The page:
Monday, January 21, 2013

France eyes Saudi nuclear reactor sales

A top French minister and the chief executives of French utility EDF and reactor builder Areva are visiting Saudi Arabia this weekend to build a case for selling French nuclear reactors to the oil-rich country.

Industry Minister Arnaud Montebourg will meet with Saudi officials and with representatives of EDF and Areva, who opened a joint office in Riyadh six months ago to lay the groundwork for a French nuclear offer.

Montebourg will build on a November 4 visit by French President Francois Hollande to Saudi Arabia's King Abdullah and a 2011 agreement between France and Saudi Arabia that offered the Saudis atomic know-how and training for local staff.

The kingdom has not yet launched a formal tender offer but is widely expected to do so, and nuclear equipment vendors worldwide are gearing up for when it does.

"We are still in a very early stage of the game in Saudi Arabia," an EDF spokeswoman told Reuters.

Eager to reduce domestic consumption of oil and diversify its energy mix, Saudi Arabia is considering building 17 gigawatts of nuclear capacity by 2032, the King Abdullah City for Atomic and Renewable Energy (KACARE) says on its website.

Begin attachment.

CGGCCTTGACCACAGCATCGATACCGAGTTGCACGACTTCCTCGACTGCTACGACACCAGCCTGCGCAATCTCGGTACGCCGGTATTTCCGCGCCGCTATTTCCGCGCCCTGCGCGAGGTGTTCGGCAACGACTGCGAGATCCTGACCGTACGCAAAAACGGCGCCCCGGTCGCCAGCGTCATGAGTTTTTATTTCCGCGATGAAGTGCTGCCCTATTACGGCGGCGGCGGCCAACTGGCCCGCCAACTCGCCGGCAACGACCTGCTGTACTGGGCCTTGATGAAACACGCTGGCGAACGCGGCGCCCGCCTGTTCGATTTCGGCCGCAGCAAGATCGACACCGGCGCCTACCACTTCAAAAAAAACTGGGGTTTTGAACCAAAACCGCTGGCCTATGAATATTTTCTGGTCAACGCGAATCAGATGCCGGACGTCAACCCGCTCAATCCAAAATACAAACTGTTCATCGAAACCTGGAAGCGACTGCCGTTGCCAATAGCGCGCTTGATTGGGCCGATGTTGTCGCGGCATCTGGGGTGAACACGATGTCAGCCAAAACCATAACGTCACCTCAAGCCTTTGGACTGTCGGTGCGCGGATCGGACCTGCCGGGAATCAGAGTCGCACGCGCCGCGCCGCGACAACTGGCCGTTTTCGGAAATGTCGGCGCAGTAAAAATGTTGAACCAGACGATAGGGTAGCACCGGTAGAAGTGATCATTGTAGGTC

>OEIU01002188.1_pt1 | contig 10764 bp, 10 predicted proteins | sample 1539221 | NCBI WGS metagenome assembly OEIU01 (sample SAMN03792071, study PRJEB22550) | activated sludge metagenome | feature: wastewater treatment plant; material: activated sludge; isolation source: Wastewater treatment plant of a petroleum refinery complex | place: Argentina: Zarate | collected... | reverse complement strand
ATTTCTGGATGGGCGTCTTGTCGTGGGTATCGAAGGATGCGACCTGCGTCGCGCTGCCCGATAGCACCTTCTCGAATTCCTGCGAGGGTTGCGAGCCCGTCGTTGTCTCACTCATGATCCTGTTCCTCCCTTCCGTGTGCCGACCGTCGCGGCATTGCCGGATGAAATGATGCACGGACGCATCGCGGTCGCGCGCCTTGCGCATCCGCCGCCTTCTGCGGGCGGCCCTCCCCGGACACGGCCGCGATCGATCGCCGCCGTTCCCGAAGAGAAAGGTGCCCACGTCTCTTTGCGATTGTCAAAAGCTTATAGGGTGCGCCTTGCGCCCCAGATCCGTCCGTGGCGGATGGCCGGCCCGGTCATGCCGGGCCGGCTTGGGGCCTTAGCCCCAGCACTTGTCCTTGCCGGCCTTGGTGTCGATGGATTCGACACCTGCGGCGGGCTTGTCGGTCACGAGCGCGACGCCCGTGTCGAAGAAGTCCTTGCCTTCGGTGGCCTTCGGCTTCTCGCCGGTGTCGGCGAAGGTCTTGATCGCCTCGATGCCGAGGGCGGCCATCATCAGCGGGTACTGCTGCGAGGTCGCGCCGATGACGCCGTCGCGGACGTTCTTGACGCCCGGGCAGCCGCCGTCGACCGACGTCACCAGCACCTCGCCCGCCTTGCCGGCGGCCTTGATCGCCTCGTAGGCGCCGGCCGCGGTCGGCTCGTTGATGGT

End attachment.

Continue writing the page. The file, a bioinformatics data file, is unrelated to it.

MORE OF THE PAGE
That is the equivalent of about 17 standard nuclear reactors, or about 10 of the 1600 megawatt European Pressurised Reactors (EPR) that Areva sells.

EDF CEO Henri Proglio and Areva CEO Luc Oursel will accompany Montebourg, putting up a united front despite years of acrimony between the two state-owned companies.

France plays a strong hand in Saudi Arabia, which has no nuclear capabilities of its own but has deep pockets and wants to acquire the most modern technology.

"Saudi Arabia will only deploy the most advanced and thoroughly tested technologies, paying maximum attention to safety, security and safeguards of the highest international standards," KACARE said on its website.

The third-generation EPR is one of the most modern reactors on the market. Conceived following the 1986 Chernobyl disaster, it has a double containment wall, a "core catcher" to contain core meltdown and multiple backup and cooling systems.

Unlike other suppliers, Areva also sells uranium, offering utilities long-term supply contracts.

EDF positions itself as the only utility company that can lead the complex civil engineering project involved in building a nuclear power plant and can also offer help with operating the plants. More


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